Minnesota officially first clean cars state in the Midwest, with federal action coming soon

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Matt Doll, Minnesota Environmental Partnership

Last Monday, the State of Minnesota officially adopted the Clean Cars rules proposed by the Pollution Control Agency under Governor Tim Walz. Starting in 2024, these rules will require Minnesota auto dealerships to make available a certain percentage of zero-emission electric vehicles on their lots.

The Clean Cars standards were originally adopted in California under an agreement with the federal government, with the option for other states to adopt these same protections. Since then, fifteen more states elected to do so, with Minnesota being the most recent and the first in the Midwest. These are not all warm-weather states like California, either – every New England state but New Hampshire has adopted the same standards.

The Trump Administration worked to halt states’ authority to adopt these rules and weaken emissions standards, but the Biden Administration has announced that it will reverse these rollbacks and push forward. On Thursday, President Biden set a target that 50% of all new vehicles sold by 2030 will be zero-emissions models. In addition, the Biden Administration is planning to roll out tighter emissions standards for all new vehicles nationwide.

Once it takes effect in 2025, the Minnesota Clean Cars rule will still be a useful backstop to ensure that more electric vehicle choices will be available to Minnesotans. Currently, the vast majority of EVs are going to states that have adopted Clean Car Standards, mostly in the Northeast or Pacific coast states. With the new Clean Cars rule in place, Minnesotans and our neighbors will be able to access these vehicles. Along with investments in charging stations across the state, EV adoption will be poised to take off dramatically.

Vehicle electrification is a crucial component of achieving the cuts to greenhouse gases we need to protect our climate. Transportation is the largest source of emissions in the nation and has gotten worse as Americans have trended toward buying SUVs, trucks, and vans rather than more efficient cars. Currently, EV models in America generate a third the emissions of fossil fueled vehicles, a number that will only improve as we transition to cheap, renewable electricity.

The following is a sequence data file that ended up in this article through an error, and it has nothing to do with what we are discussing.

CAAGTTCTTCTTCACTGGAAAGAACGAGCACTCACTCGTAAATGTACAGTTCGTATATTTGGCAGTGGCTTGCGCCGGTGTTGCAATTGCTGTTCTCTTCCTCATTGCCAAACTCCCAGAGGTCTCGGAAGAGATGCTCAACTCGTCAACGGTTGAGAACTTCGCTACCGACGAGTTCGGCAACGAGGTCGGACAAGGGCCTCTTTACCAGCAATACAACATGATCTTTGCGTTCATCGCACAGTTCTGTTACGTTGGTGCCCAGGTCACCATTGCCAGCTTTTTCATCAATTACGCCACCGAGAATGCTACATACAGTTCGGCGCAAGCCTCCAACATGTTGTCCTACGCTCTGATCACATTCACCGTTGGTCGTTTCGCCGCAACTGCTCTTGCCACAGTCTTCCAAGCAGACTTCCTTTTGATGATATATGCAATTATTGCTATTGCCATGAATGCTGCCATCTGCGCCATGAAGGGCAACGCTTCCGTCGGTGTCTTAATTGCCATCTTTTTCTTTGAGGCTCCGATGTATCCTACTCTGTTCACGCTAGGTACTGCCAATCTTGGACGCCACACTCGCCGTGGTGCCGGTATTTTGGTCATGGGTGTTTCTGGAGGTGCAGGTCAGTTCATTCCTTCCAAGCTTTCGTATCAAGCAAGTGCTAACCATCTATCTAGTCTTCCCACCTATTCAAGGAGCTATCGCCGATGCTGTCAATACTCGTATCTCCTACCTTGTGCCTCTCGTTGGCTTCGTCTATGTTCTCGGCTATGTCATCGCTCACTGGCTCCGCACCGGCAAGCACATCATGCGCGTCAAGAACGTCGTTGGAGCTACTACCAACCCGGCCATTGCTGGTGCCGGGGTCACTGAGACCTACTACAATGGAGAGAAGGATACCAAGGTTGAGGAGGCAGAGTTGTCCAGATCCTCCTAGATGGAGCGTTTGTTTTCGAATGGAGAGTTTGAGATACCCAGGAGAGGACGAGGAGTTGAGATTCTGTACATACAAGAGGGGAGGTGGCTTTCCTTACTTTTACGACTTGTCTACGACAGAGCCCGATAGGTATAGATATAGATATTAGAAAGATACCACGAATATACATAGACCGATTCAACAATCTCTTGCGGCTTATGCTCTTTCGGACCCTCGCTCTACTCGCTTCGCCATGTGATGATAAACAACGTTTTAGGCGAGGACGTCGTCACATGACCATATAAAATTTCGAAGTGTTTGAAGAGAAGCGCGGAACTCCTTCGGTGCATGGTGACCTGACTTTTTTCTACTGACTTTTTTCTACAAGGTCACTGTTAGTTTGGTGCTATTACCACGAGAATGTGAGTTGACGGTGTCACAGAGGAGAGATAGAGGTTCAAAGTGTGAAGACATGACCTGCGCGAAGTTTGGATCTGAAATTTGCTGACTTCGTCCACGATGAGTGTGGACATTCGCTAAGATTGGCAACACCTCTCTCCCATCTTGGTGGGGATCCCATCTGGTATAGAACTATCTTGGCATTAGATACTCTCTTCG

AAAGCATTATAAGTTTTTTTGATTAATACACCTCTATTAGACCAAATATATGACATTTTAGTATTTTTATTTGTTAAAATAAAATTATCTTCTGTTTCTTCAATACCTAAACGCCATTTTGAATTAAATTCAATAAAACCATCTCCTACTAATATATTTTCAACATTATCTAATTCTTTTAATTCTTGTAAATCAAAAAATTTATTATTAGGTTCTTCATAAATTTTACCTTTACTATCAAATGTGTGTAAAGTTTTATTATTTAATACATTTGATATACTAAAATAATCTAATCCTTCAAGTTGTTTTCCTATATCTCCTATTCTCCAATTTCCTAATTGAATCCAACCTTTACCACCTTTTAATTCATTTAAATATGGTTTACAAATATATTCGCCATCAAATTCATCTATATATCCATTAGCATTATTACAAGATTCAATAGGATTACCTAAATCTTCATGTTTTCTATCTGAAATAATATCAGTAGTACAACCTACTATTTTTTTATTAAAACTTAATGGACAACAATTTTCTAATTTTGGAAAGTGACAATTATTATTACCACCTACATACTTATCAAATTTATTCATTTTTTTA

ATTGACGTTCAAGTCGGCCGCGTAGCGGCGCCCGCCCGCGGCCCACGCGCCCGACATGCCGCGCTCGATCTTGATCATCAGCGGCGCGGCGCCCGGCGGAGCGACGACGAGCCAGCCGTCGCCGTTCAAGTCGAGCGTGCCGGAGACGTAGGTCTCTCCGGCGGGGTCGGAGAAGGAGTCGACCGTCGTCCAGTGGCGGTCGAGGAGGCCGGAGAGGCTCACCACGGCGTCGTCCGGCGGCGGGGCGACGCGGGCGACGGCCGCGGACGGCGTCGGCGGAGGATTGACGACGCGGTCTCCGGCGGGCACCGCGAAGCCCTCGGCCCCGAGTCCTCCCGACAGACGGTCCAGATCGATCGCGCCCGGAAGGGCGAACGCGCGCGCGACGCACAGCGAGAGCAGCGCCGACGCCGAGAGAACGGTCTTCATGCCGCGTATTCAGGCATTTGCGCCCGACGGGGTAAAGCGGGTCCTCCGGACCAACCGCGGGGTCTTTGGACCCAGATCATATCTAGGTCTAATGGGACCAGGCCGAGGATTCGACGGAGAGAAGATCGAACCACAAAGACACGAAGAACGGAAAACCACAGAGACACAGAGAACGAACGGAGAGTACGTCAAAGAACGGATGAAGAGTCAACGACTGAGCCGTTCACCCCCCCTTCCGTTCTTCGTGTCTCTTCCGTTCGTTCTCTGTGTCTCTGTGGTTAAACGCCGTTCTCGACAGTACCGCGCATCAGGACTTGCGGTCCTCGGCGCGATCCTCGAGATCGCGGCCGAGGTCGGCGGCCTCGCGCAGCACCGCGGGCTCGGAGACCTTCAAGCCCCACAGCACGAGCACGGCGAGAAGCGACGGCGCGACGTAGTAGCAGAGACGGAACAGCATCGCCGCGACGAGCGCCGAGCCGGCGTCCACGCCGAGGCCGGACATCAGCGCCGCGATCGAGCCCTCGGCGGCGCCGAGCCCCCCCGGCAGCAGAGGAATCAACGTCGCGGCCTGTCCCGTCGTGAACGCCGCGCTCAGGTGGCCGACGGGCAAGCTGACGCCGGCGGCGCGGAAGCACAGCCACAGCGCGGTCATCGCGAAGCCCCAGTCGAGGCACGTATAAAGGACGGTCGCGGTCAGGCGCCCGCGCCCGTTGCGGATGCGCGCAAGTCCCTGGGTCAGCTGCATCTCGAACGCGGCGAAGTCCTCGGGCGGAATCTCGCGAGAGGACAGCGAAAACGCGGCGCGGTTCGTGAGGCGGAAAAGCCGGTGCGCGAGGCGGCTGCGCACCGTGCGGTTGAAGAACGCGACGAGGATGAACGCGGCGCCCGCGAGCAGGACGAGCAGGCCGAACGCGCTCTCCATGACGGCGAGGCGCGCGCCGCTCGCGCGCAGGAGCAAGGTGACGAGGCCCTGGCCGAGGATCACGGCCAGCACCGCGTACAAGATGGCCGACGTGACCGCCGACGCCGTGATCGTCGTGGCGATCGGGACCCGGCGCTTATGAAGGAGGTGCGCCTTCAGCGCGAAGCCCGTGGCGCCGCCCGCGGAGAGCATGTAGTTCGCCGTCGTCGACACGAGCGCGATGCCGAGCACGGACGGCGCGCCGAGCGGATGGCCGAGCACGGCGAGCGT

In some ways, the Clean Car transition is inevitable. Major automakers around the world are pledging to transition to all-electric vehicle lines, and in Norway – a country with a cold climate that outdated conventional wisdom would say is not ripe for EV adoption – EVs made up more than half of all new vehicle sales last year. The EV revolution is here, and we need it to go faster to protect our climate.

The Clean Cars process wasn’t easy, though. The GOP-controlled Minnesota Senate, spurred by the Auto Dealers Association, tried various tricks to kill the Clean Cars rulemaking, even threatening to shut down environmental agencies and state parks unless they got their way. Failing that, they retaliated by forcing the resignation of Pollution Control Agency Commissioner Laura Bishop, despite her moderate record. At the same time, they stonewalled other climate measures passed by the House, and Senate Majority Leader Gazelka pressured Bishop to approve permits for the Line 3 pipeline (see article below.)

But climate denial at the Legislature is being exposed as more and more out of touch as the costs of this crisis mount. As the drought deepened across the state, last Thursday saw the worst day for air quality in Minnesota’s history as smoke from the Canadian wildfires rolled across the entire state and affected millions of people, especially those with heart and respiratory conditions. There should be no more space for climate denial now that we can see and breathe this crisis.

We need much more and much bolder actions on emissions to protect the livability of our planet, especially relating to transportation. MEP will continue advocating for investments in public transit, bicycle and pedestrian infrastructure, and a transition away from new road projects and highway expansions that don’t serve our future. But we’re proud that Minnesota is leading the way on Clean Cars in the Midwest, and we hope to see this transition get underway even faster.

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